Navajo Nation Council Rejects Grand Canyon Escalade Project

This 2010 aerial photo shows the area of the proposed Grand Canyon Escalade project, near the confluence of the Colorado (left) and Little Colorado rivers. | Courtesy of Grand Canyon National Park

The Navajo Nation has voted down a proposal to build a tram to a boardwalk along the Colorado River at the bottom of the Grand Canyon.

The Navajo Tribal Council voted 16-2 to reject the proposal, known as Grand Canyon Escalade, at its meeting last week, the Associated Press and other outlets reported. The vote was the first time the full council had taken up the proposal.

Grand Canyon Escalade would have occupied 420 acres of Navajo Nation land bordering Grand Canyon National Park, including the area around the confluence of the Colorado and Little Colorado rivers. As proposed, the project would have required $65 million in infrastructure investment from the tribe.

Proponents of the project pointed to its potential contributions to tribal employment and the Navajo economy, particularly with the Navajo Generating Station, a coal-fired power plant near Page, on track to shut down in 2019.

Opponents, though, including environmentalists and outdoors enthusiasts, decried the proposal, saying the land is sacred and that the development would mar the landscape of the Grand Canyon.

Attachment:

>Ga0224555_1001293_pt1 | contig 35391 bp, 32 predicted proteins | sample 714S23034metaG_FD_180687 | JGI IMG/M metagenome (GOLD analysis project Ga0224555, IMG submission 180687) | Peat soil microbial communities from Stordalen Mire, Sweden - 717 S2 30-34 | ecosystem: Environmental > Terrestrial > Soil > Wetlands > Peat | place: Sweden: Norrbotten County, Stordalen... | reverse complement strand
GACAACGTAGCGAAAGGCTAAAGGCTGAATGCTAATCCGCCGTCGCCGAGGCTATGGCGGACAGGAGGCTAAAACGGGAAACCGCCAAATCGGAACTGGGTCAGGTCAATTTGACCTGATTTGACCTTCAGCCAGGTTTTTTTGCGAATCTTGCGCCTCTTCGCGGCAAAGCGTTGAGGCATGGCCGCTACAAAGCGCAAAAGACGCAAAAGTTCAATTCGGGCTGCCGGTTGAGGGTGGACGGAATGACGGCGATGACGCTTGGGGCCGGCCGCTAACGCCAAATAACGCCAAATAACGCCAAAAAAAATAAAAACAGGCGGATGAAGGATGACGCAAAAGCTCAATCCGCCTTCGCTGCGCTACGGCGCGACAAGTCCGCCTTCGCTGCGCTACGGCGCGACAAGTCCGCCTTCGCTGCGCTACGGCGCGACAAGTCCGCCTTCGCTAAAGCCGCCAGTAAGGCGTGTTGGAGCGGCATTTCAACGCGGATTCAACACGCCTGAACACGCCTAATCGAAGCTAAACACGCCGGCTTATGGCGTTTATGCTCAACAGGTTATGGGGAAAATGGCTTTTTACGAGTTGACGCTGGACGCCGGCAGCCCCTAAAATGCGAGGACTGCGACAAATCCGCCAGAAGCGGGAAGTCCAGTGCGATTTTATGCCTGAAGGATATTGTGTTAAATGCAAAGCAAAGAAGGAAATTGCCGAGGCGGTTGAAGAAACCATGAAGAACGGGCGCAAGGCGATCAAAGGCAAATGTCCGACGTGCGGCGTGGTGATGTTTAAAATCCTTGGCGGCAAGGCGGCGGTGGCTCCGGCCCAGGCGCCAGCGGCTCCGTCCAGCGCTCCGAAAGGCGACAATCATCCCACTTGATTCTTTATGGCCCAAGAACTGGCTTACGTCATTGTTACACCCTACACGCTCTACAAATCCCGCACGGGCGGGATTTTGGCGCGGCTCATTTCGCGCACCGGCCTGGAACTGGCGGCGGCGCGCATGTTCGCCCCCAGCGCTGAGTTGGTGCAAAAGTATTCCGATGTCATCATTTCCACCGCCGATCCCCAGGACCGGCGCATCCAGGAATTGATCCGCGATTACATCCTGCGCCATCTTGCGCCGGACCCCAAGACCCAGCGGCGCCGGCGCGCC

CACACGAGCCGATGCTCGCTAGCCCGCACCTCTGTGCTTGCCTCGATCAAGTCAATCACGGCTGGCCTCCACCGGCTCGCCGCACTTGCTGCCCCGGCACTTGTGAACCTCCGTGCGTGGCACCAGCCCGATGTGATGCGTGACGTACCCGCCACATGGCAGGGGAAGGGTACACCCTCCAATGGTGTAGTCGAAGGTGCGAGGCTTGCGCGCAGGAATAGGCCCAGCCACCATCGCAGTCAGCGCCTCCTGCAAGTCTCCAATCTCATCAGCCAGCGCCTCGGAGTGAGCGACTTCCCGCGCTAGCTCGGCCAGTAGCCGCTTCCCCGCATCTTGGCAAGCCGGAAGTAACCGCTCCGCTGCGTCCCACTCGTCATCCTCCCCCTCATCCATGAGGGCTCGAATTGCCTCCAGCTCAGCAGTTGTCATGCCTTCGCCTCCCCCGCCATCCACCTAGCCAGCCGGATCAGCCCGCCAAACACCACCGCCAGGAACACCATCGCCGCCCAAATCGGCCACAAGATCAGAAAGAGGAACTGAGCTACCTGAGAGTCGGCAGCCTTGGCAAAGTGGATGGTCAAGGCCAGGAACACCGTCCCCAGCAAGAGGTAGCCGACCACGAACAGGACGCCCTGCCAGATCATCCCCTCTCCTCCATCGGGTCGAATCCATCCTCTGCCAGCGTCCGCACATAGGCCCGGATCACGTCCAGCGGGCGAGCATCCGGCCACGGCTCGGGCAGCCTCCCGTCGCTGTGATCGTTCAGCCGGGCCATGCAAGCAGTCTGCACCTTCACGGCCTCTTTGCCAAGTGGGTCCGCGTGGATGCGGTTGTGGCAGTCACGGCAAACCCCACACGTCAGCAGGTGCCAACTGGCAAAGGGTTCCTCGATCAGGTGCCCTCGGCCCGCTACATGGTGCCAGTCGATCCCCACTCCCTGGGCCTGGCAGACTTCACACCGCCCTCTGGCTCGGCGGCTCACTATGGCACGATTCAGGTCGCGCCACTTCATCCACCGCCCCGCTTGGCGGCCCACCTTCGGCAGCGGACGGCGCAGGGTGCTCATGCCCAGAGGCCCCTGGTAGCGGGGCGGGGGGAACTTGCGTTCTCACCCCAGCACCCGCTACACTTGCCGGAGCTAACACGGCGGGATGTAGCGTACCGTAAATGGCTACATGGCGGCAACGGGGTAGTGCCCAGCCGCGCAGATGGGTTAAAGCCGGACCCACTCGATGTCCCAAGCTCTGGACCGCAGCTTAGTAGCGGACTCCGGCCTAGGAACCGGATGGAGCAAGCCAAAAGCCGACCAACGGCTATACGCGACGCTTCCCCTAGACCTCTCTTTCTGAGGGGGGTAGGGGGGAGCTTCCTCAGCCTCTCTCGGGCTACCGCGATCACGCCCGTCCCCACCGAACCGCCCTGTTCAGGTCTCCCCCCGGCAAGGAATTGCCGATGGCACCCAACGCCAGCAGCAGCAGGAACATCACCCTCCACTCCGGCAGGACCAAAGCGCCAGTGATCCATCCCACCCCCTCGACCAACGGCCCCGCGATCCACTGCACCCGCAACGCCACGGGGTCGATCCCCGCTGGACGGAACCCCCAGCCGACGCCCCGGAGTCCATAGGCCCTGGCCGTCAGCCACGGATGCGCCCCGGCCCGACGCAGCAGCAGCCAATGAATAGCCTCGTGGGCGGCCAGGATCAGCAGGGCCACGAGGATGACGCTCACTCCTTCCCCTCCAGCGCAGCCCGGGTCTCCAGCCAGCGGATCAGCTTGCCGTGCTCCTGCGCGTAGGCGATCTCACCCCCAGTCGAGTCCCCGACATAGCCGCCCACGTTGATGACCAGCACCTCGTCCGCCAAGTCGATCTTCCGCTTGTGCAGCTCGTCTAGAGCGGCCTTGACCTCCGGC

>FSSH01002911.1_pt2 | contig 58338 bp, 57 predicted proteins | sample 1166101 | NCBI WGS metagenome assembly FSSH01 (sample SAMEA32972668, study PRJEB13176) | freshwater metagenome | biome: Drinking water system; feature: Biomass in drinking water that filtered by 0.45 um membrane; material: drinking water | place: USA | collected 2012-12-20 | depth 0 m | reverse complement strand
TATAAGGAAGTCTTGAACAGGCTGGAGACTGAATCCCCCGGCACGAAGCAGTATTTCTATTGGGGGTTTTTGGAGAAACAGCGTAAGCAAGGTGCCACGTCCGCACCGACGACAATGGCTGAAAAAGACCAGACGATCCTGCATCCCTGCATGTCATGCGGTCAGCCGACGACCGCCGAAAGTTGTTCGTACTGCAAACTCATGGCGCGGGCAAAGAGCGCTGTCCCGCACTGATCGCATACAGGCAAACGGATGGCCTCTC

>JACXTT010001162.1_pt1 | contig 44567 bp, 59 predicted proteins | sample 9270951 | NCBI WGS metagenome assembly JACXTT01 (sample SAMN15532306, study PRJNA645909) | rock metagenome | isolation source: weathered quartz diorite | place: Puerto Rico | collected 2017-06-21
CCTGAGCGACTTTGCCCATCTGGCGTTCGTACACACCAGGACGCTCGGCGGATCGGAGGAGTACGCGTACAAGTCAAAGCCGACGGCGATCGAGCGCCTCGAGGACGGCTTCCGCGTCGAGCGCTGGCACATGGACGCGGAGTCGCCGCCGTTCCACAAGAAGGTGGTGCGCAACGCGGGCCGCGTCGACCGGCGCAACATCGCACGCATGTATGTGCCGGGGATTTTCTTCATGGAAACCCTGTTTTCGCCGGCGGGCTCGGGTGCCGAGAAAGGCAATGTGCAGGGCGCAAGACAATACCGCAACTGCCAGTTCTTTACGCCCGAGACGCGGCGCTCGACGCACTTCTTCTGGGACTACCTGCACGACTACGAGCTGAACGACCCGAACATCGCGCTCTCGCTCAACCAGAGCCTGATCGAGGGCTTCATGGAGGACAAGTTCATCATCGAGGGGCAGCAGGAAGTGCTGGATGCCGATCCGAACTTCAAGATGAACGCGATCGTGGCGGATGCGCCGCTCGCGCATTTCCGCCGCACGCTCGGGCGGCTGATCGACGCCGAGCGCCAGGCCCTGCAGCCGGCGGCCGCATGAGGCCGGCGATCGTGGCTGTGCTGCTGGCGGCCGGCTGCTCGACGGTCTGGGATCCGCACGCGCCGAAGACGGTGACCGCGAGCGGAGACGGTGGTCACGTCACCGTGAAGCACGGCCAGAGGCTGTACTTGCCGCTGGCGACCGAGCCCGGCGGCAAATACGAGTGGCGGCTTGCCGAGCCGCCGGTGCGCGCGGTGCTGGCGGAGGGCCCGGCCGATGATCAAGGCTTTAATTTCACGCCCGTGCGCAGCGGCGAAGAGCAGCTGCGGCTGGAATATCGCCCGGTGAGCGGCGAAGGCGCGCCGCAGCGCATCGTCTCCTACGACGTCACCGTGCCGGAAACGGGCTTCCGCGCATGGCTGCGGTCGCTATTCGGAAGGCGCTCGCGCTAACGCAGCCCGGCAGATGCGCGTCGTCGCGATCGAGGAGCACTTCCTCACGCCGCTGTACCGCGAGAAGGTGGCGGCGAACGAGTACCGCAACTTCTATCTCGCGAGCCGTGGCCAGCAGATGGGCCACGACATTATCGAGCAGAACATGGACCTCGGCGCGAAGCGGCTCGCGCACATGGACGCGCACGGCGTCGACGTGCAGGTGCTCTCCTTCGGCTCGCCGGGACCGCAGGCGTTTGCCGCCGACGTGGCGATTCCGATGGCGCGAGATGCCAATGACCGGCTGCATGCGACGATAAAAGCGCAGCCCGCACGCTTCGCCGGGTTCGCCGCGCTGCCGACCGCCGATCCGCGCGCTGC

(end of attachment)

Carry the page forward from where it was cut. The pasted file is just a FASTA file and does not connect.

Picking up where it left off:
Arizona Highways touched on the Grand Canyon Escalade debate in The Mighty Colorado ... It's Not What You're Thinking, a September 2015 feature in which photographer Bill Hatcher and writer Tyler Williams traveled the length of the Little Colorado River from its source in the White Mountains to its confluence with the Colorado River. As Williams wrote:

My mind traced the river's journey from spruce-cloaked mountains to surreal volcanic grasslands, through black gorges and past sandstone monoliths to fantastically blue springs, finally tumbling into pools fizzing like champagne while plunging into the greatest chasm ever known.

That spectacular path seemed too unlikely to be real, as unbelievable as the insult of human infrastructure might be at the river's grand finale.

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